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Len McCluskey speaks to The Socialist: Building workers' confidence
Interview with Len McCluskey, General secretary elect of Unite, Britian's biggest union
You've only just been elected and already David Cameron is condemning you in Parliament - for correctly pointing out there's no such thing as an 'irresponsible strike'. What are your priorities as the new leader of an important union?
As well as uniting Unite, which is my primary task from an internal point of view, the issue of our time is the current ideological attack by this government on the very social architecture, the welfare state, that we've built up over 60 years. It's imperative that we resist that.
We have to give the type of leadership that raises the confidence of our members and the general public.
We've been told for over 15 months now that there is no alternative to the cuts. At the last general election the three major parties put forward a cuts agenda. So at the moment ordinary working people feel that, although they don't want these cuts, they are being forced into believing that there's not really anything we can do about it, we've got to accept the cuts.
Our task is to reject the cuts - not only because they're morally wrong and economically dangerous, that's not good enough. We can't just sloganise against the cuts, we have to explain that there is an alternative.
What is that alternative?
When a nation is in debt there are only three ways to deal with that debt. One is a cuts agenda, the other two ways are economic growth and dealing with tax.
I'm in favour of attacking the huge amount of money, a minimum of £25 billion, that is lost to the treasury through tax avoidance. We should be forcing the government to tackle that. That alone would stop the cuts and give us enough money to start investing in public services. But more importantly to start to invest in our manufacturing base, which under successive governments for the past 30 years, has been decimated.
We have to put people before profit. The People's Charter has demands about a fairer tax system and spells out alternatives. We need to arm our members and members of the general public so that they understand that there is an alternative.
Young people are showing a real determination to fight for their future at the moment. How do you think the trade union movement should support them?
Not only support them but learn from them. There's 15 occupations as we sit here talking today and that might grow. It was fantastic that 50,000 plus people came out on the streets of London in a relatively short space of time. This shows the anger out there and what can be achieved through mobilisation.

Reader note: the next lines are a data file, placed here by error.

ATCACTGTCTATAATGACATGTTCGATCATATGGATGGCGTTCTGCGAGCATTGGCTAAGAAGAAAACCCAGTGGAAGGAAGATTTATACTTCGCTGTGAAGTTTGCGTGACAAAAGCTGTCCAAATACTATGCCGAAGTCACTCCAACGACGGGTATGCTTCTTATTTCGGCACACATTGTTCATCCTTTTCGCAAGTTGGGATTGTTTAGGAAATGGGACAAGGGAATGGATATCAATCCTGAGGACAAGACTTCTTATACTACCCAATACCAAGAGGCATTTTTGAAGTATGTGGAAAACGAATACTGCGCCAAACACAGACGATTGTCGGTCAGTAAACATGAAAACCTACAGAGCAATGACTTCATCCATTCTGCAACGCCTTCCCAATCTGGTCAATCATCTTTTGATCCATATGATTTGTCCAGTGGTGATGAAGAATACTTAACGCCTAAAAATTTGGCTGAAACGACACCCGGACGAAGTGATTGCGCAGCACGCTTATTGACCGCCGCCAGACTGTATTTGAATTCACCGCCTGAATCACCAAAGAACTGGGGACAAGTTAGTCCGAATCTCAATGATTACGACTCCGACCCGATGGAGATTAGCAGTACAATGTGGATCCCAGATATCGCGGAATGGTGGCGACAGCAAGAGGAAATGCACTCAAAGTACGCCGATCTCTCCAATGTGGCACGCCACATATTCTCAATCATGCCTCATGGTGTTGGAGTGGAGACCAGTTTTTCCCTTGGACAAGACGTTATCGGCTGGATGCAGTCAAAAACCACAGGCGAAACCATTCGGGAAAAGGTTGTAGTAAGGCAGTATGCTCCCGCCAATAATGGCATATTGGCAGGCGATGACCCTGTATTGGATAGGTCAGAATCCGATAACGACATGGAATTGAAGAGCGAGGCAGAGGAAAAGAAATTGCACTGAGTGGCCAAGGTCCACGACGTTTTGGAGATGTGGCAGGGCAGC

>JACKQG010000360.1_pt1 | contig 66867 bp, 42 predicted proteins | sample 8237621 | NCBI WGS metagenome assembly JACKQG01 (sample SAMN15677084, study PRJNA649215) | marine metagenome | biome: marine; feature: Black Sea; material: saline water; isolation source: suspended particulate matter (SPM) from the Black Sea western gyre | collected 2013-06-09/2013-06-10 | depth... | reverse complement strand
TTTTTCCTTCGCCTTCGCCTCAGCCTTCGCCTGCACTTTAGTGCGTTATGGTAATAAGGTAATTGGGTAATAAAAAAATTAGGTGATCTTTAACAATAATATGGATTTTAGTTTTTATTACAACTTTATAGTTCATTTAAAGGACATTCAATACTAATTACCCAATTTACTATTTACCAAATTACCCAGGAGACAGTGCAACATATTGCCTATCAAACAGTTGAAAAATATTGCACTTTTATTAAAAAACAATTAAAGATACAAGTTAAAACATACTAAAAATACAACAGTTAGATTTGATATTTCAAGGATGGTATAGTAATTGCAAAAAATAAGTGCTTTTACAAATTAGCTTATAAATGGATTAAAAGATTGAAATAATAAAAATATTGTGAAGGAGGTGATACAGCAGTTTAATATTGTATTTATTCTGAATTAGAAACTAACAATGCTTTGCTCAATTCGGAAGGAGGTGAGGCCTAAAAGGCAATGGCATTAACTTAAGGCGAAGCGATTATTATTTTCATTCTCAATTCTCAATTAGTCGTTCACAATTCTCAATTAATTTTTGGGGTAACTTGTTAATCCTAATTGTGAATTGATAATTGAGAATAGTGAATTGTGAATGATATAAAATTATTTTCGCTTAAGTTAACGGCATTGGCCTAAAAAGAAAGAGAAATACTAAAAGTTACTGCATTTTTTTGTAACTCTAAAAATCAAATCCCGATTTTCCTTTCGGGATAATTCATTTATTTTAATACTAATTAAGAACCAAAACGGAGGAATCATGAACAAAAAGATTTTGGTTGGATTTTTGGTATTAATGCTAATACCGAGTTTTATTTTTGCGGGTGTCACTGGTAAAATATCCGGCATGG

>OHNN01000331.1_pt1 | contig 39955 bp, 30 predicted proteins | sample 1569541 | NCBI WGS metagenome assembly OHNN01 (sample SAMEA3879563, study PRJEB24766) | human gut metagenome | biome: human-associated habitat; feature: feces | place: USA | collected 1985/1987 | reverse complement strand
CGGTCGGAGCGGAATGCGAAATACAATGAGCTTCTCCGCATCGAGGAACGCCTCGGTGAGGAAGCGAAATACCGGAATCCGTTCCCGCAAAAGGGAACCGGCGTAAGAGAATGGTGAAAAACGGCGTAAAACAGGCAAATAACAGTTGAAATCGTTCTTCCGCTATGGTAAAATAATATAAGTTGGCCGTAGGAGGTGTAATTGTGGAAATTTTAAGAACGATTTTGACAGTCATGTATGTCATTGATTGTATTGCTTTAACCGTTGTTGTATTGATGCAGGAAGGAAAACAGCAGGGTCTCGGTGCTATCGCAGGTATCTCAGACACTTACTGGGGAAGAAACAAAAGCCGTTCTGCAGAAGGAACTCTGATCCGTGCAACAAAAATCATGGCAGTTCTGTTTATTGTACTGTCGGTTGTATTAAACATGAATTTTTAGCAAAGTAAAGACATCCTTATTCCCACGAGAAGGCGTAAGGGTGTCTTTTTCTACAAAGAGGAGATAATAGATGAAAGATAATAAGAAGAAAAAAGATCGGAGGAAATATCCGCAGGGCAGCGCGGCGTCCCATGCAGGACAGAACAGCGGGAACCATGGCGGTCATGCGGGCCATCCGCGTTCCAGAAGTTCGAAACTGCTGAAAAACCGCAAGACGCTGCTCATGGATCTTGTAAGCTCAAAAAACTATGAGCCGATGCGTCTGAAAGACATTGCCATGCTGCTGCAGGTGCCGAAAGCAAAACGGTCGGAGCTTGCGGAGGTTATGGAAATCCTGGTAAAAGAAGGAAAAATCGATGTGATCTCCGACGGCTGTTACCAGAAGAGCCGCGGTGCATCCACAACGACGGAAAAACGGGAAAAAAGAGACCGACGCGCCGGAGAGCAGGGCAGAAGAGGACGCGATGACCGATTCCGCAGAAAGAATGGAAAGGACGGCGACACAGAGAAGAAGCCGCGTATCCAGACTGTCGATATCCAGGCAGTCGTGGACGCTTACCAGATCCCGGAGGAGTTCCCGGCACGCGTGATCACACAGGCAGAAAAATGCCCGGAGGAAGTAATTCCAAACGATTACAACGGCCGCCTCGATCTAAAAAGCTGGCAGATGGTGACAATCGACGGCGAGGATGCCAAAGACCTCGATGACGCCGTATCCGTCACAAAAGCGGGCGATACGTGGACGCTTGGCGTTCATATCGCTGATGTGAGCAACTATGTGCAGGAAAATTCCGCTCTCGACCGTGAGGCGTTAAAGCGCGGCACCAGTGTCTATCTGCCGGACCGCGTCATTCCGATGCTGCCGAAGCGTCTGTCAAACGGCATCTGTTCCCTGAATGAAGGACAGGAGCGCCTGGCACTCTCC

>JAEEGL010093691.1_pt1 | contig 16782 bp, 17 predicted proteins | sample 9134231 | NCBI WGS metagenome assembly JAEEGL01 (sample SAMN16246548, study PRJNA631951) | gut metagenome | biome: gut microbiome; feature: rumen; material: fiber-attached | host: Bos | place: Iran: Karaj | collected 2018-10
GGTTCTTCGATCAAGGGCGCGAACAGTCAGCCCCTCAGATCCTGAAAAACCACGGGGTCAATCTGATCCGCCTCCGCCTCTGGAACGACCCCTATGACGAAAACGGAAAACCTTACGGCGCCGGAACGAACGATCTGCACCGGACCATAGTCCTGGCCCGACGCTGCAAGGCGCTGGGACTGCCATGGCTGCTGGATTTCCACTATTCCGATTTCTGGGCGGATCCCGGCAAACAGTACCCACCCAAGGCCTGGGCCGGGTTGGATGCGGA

Trade union leaders have got to see that. They have got to feel the pulse of the anger and not be left behind by it or try to restrict it.
That's why a number of people in the trade unions' leadership have called for an alliance of resistance with community groups. Today I've sent out a letter to our area activists committees, which we have throughout the UK, asking them to get involved in their local anti-cuts committees.
The coordination and the building of this resistance and the raising of the consciousness of our members and the general public as to what all this means is an essential pert of any strategy to make the government think again.
How can we tackle the anti-trade union laws in this era of a new cut and a new attack on workers every day?
I think the trade unions laws are a disgrace. They're no longer Thatcher's anti-union laws they're now Thatcher's, Major's, Blair's, Brown's and Tweedle Dee and Tweedle Dum's. As a leader of the largest union, I think first of all we have to make certain that they're not used an excuse for us to do nothing.
We have to continue to campaign to highlight the unfairness of these laws. We're the worst protected workers in the whole of Europe, which is scandalous. We have to make certain that Ed Miliband understands that changing these laws is a number one priority for trade unions.
We also need to become smarter when we're involved in industrial disputes - looking at community pickets a lot more than we have in the past for example.
What would you say to the many Unite members worrying about their jobs, their houses and the future for their children?
Resist! We need to build people's confidence. My experience tells me that when workers are confident anything is possible. What the media try to do is debilitate us, make people believe that they can't do anything about it. It's our job as leaders to try to build confidence and make people feel empowered.
That's why I'm pleased that the poll tax is being evoked once again. Margaret Thatcher was at the height of her power, yet she was brought down by people power. Look at the Iraq war, that was the beginning of the end for Tony Blair because people power came out and said "we're not having it".
My message to Unite members is I'm going to do everything I can to support them, to build resources to build confidence so that we can realise the potential of Unite and Unite can be seen as a powerful force for good within society.
In The Socialist 1 December 2010:
Youth Fight for Education
Socialist Party editorial
The Socialist Interview
Socialist Party workplace news
International socialist news and analysis